Okay, the power levels across colors got shaken up a bit. Back when it was Kaladesh alone, the most powerful colors seemed to be Abzan. In particular, the BW and BG archetypes were very strong. Now with Aether Revolt, it looks like red got a large boost in power level. This has to be the biggest thing that has stood out at me. In fact, I think red got so good, that all of the 2-colour archetypes that include red are among the best archetypes to draft.  I think that green is also really deep.  Green was already good in Kaladesh, and in Aether Revolt it is full of playable to bomby commons and uncommons.

DaringDemolitionIt feels like black lost a bit of the power that it had in Kaladesh. They printed Daring Demolition, which is a strong common, but everything else that black has going for it seems to all be uncommon or rare. Although four of these uncommons are extremely powerful (Gifted Aetherborn, Vengeful Rebel, Fatal Push, and Foundry Hornet); many of the other uncommons are lackluster (Ironclad Revolutionary, Perilous Predicament, Sly Requisitioner) or just unplayable (Gonti’s Machinations). Therefore, the black uncommons feel very polarized, which is usually representative of rares: they’re bombs or unplayable. Of course, there is still one pack of Kaladesh, where black non-rares are consistently good. Consider leaning towards black in the final pack if after 2-packs you have a few good black cards in your pool.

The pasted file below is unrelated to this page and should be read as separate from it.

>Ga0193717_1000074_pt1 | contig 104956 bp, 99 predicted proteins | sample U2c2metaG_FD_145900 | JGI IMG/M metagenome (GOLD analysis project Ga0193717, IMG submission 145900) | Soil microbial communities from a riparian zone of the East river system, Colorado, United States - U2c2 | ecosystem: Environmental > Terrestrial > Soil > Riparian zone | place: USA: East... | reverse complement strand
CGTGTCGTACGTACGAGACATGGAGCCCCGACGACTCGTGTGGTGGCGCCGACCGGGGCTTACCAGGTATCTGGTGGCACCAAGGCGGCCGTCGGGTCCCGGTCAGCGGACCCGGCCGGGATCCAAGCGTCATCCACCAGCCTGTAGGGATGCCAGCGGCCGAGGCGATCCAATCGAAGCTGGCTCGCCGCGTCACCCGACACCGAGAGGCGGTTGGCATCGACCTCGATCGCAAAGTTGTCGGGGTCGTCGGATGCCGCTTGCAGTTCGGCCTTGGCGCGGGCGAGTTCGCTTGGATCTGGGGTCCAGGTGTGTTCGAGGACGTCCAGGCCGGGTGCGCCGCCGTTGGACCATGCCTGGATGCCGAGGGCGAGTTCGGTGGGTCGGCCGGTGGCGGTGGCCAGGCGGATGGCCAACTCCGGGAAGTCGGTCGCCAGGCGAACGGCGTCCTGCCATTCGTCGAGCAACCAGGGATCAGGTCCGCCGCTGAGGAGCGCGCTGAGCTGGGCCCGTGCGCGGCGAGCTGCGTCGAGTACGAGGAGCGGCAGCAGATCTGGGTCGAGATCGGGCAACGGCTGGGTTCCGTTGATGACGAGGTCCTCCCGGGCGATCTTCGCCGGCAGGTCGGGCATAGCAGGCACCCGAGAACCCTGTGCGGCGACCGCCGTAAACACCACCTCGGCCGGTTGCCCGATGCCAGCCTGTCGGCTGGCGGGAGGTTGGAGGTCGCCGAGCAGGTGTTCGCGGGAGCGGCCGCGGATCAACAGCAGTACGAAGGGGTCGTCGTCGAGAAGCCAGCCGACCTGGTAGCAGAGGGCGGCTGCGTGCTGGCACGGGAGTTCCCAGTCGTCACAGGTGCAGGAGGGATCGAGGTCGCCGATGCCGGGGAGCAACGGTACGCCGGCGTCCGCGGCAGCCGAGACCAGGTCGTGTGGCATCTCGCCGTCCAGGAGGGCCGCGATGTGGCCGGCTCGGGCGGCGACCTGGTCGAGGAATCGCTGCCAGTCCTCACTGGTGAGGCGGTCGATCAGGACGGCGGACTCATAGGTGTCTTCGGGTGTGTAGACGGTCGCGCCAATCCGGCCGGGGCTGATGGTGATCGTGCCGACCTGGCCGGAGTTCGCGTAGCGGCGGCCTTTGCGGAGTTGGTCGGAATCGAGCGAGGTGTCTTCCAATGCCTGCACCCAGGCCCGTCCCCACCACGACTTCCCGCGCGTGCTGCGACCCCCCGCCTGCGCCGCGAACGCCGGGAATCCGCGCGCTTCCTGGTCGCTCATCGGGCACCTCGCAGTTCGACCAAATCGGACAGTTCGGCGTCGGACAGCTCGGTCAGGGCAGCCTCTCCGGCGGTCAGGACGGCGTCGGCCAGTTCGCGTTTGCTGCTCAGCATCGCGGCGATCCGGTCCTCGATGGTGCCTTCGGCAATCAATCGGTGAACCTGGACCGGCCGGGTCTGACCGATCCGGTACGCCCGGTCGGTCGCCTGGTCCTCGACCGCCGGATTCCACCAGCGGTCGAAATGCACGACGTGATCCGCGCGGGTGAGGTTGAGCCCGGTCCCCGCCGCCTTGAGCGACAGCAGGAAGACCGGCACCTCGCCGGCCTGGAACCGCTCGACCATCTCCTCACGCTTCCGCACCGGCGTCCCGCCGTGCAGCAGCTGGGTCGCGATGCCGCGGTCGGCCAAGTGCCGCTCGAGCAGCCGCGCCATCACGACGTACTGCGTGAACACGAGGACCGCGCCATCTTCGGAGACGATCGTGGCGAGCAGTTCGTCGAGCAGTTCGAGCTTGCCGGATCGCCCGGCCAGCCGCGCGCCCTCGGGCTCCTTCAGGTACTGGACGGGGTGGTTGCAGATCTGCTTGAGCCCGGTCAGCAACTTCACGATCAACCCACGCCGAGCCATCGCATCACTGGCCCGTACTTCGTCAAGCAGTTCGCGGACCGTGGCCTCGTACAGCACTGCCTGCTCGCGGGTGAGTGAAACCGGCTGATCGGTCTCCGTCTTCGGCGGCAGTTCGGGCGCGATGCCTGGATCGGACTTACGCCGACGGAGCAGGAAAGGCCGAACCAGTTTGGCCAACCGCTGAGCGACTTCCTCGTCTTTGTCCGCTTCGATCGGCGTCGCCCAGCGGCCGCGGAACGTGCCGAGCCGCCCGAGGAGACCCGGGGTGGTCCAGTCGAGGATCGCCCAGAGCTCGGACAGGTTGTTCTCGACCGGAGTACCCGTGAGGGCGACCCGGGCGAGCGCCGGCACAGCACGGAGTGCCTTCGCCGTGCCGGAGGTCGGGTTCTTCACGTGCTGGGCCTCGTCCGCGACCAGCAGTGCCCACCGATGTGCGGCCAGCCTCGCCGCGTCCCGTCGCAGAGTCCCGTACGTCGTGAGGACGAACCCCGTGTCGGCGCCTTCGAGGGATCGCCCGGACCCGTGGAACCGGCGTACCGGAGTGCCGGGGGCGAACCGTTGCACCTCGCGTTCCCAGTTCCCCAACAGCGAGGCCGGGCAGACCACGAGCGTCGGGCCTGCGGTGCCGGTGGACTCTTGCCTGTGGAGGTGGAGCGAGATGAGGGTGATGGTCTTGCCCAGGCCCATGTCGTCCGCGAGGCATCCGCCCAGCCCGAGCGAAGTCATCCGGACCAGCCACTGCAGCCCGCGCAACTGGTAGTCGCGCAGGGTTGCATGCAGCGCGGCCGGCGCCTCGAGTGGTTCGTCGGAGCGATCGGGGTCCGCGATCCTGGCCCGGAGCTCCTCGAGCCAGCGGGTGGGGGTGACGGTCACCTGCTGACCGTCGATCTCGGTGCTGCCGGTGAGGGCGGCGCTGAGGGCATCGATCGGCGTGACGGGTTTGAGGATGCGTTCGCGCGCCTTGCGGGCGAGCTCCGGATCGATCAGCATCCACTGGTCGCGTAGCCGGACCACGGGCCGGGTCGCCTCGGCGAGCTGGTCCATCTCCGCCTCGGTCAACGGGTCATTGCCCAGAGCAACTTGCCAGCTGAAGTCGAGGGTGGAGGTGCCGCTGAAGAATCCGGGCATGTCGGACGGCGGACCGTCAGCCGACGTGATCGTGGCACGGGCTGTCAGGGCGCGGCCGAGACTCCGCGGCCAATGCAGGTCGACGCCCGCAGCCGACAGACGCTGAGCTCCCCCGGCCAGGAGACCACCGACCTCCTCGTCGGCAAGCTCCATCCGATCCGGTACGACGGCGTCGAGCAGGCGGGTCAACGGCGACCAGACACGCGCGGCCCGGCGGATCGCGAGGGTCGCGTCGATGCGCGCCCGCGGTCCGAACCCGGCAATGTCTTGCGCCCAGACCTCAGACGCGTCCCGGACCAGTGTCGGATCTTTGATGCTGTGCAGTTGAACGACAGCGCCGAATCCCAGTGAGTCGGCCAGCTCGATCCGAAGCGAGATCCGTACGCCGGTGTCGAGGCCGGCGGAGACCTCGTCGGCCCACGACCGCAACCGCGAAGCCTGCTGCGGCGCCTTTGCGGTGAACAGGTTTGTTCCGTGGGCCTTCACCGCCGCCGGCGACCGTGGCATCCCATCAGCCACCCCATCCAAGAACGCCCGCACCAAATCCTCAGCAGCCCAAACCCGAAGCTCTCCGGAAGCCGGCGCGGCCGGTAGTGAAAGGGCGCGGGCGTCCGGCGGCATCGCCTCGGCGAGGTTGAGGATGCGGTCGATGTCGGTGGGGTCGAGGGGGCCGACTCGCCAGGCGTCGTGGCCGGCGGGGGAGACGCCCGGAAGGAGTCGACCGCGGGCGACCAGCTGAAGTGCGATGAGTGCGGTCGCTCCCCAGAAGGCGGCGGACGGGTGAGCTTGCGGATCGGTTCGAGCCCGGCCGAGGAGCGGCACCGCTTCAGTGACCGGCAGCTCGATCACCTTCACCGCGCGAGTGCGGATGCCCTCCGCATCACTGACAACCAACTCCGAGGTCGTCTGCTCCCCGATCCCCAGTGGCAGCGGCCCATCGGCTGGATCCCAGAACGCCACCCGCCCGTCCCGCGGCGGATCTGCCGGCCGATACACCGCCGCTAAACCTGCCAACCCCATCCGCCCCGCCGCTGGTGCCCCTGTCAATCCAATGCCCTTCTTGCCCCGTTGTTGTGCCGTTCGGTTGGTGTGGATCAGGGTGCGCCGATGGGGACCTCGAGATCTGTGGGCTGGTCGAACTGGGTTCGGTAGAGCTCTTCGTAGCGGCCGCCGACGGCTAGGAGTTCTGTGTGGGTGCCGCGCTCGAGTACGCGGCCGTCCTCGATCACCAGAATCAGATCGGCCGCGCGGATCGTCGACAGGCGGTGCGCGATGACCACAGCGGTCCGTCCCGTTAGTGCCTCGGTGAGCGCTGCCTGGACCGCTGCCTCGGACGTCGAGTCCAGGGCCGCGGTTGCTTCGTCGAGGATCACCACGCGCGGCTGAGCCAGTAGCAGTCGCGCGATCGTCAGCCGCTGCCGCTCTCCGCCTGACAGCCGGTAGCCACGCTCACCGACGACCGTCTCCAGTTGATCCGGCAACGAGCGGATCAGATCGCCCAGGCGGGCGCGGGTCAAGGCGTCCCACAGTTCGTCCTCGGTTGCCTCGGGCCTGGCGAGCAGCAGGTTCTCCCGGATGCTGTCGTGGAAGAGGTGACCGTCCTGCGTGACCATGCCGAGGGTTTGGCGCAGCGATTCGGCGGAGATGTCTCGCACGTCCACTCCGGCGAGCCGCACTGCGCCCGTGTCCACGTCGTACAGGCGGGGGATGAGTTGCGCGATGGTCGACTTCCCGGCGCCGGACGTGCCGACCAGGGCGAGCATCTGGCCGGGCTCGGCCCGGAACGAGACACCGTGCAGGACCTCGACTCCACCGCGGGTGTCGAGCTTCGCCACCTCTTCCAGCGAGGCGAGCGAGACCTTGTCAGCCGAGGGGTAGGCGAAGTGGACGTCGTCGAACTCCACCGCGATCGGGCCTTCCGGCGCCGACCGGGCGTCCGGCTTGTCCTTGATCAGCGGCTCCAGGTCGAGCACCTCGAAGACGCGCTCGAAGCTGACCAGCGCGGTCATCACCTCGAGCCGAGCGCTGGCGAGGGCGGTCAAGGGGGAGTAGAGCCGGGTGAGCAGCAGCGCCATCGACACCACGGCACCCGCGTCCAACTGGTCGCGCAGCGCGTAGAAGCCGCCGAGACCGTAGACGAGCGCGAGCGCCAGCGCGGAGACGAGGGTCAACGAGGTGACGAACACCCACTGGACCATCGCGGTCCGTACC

To sum the color power levels up, I think that red and green are the strongest two independent colors and that all of the colors FatalPushpair with each of them nicely.  Assuming all colors are being drafted equally in my pod, I would prefer to be GR. This I not only based on the amount of success that I have had with color pairs that include green and/or red, but also on the failures that I’ve experiences with the WB, UB, and UW color pairs. Maybe I just need to learn how to draft those archetypes properly. After all, I have run into UB multiple times in the finals of drafts, so it’s probably safe to say there are some powerful artifact/improvise synergies going on. My friend Eric won a draft with UBW deck that featured good black removal and blue card draw + servo producers. He would take over the game once he dealt with his opponent’s lone threats, and then swarm them with servos and fliers. Going forward, I might try to prioritize cards like Aether Swooper and Reverse Engineer a bit more to see what I can make of it.


Okay, okay, some specific card discussion…

WrangleI’ve heard some differing opinions on some of the most aggressive red cards: Invigorated Rampage and Wrangle.